Fallingfruit.org (and the Falling Fruit app) helps turn anyone into an urban harvest forager. The site is totally addicting — as someone who loves maps, I find myself scrolling through my area endlessly, looking for what goodies might be right around the corner. Wild food is a great reminder that there is a thin line between a “food desert” and a food sanctuary. Oftentimes, the food that can help reduce food insecurity in a low-income area can be hiding in plain sight in the form of fruits grown on public trees. I think food rescuers could be the force to popularize the utilization of this type of food.
3. Farm surplus
Image credit: Uproot Colorado/Facebook
The reason there’s a difference between food “waste” and food “loss” is because in many cases, farmers are basically cornered into letting perfectly good food rot in the field due to unfavorable market conditions. For example, let’s say a tomato farmer in Colorado has an average production year; but her competitor in California has an unseasonably wet growing season, flooding the market with ripe California tomatoes. The California farmer can sell for less, so a portion of the Colorado farmer’s crop isn’t able to be sold. Another example could be a simple labor shortage, or problems down the supply chain (as we saw in 2020 with COVID disrupting grocery stores). In all of these cases, it’s no fault of the farmer, who fully intended to be able to sell all her crops. That’s why we call it food loss, because its food that the market is inadvertently missing out on (now’s a good time for a reminder that one in seven Americans is food insecure).
Nonprofit food-rescue organizations can fly in the face of these capitalistic market shortcomings, and use community power to unlock the bounty to help farmers and food-insecure populations alike. One great example of this type of organization is Uproot Colorado, which organizes groups of volunteers to glean otherwise-lost food from rural farms around Colorado. Farmers can schedule gleans on the website, and a group of volunteers will arrive to harvest and transport all the excess food to a nearby food pantry or food bank. It’s a great way to tap into more food, and if you’re an urban food-rescue organization, it’s a great way for urban kids and volunteers to get their hands dirty and reconnect with their agrarian counterparts.
4. Nutritious byproducts
Image credit: Untapped
Pick a food manufacturing operation and there’s bound to be a nutritious byproduct going to waste. In beer brewing, it’s spent grain; in chocolate manufacturing, it’s cacao fruit; in juicing, it’s pulp. The list goes on and on. These nutrient-dense byproducts often go to waste because there’s not an established market for them yet. Food rescuers have a massive opportunity to prevent this waste while earning revenue by upcycling these byproducts into new products.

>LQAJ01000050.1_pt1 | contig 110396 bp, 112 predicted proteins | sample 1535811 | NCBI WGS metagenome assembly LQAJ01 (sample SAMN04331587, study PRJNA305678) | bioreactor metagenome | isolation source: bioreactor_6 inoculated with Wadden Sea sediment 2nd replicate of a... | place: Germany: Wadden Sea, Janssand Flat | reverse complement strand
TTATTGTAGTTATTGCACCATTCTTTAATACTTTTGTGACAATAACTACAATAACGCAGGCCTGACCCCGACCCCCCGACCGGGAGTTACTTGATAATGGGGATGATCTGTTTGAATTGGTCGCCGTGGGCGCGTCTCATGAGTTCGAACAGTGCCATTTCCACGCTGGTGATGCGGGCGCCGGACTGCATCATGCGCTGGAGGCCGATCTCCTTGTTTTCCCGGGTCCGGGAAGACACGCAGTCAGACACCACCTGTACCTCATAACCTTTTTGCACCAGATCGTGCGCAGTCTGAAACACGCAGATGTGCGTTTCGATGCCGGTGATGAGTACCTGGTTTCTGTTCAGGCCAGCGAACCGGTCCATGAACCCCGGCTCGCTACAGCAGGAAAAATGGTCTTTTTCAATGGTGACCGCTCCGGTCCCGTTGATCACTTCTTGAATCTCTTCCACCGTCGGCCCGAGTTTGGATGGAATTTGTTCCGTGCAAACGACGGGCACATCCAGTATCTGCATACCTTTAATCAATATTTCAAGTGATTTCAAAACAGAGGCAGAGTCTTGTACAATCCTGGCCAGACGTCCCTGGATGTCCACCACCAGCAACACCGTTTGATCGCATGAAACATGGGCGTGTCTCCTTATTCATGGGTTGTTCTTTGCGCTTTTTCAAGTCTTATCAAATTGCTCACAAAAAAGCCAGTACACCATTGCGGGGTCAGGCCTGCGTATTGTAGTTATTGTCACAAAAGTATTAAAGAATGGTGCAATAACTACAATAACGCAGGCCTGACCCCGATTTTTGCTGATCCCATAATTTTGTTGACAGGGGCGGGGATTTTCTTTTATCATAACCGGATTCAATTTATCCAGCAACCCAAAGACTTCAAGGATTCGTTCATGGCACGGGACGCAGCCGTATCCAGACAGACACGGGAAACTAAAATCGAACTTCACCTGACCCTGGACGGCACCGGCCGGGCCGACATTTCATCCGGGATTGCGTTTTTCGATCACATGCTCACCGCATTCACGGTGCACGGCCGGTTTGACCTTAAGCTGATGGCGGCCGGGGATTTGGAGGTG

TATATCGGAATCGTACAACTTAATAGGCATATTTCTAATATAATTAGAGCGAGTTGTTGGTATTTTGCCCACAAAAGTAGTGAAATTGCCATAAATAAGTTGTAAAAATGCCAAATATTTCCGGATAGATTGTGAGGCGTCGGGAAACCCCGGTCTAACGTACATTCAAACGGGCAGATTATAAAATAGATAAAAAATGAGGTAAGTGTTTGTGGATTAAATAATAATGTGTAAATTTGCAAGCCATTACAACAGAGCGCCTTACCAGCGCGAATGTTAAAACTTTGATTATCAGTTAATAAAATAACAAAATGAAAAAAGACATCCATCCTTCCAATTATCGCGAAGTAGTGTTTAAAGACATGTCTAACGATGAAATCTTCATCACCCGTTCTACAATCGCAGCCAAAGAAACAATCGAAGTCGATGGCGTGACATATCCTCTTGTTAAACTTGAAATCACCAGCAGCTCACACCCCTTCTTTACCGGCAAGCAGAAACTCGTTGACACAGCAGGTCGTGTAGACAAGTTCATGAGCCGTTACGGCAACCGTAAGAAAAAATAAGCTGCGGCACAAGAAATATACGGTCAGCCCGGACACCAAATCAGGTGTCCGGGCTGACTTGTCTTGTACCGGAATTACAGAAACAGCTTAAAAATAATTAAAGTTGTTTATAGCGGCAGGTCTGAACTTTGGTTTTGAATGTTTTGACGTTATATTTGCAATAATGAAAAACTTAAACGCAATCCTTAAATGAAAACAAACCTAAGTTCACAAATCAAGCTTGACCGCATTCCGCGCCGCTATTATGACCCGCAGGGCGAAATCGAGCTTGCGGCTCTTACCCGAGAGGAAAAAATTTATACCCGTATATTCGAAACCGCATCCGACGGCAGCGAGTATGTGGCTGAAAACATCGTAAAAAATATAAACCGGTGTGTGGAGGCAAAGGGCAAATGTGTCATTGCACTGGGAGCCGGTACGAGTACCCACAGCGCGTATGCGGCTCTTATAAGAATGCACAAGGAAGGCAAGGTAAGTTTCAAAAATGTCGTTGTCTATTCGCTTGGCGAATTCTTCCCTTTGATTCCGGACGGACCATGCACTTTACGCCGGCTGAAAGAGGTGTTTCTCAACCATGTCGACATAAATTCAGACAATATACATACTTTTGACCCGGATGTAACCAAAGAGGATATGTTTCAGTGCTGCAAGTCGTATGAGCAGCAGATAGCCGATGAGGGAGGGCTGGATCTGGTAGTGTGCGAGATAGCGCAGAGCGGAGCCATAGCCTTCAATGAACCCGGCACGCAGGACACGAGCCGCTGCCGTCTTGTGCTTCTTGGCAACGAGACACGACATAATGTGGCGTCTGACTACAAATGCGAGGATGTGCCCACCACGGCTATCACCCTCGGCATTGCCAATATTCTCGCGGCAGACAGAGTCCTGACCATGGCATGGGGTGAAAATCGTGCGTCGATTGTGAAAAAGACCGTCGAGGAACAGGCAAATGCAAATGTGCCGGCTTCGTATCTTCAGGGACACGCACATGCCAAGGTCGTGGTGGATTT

When I was at Denver Food Rescue, we had way too much bread. Any food rescuer will agree — there is Always too much bread being donated; and the starchy, high-carb stuff doesn’t feel great to donate to populations that already experience disproportionately high rates of diet-related illness. Studies show that food pantry participants want more dairy, protein and products — not bread. And if you’re forcing your participants to take home five loaves of bread just so you can get rid of it, you’re basically just offloading the responsibility to throw this bread away.
So, what does a thrifty nonprofit do with too much bread? We made beer! Following the Toast Ale model, we partnered up with a local brewery — who brewed the sugar within the excess bread from a local bakery into a delicious pale ale. The beer was called Penny Loafer — because, in addition to helping reduce food waste, it raised money for Denver Food Rescue and our partner organization. For every pint sold, a dollar was donated; and a substantial amount of money was raised through this philanthropy-independent program. The beer was sold at local restaurants, which became great venues for impressing prospective financial supporters.
The radical message of the upcycled food movement is that all food has a higher-value use waiting to be unlocked. Instead of paying to have that bread hauled away, food-rescue organizations should be capitalizing on it, increasing financial sustainability and reducing reliance on grants and donations. Mix this concept with any other I've listed, and you have a special opportunity: Make cherry jam from the wild cherries you collect and auction it off at your next fundraiser, or make a garden-to-table dinner for your volunteers using the homegrown food you rescue with the Fresh Food Connect app.
Prevalence of upcycled foods is growing, thanks in part to the work of Upcycled Food Association (UFA — full disclosure: I’m the CEO). Future Market Insights predicts a five percent growth of the upcycled industry, and the UFA wants to at least double that growth rate. There’s no reason food-rescue organizations shouldn’t be at the forefront of this booming opportunity.
Of course, diversifying food-donation sources won't address the root causes of food-rescue infighting, but it can alleviate the immediate strain that organizations feel from one another. The food-rescue industry, and the rest of the food-waste industry, is new. The more we know about the industry and the more we diligently study its inner workings, the more we can improve it.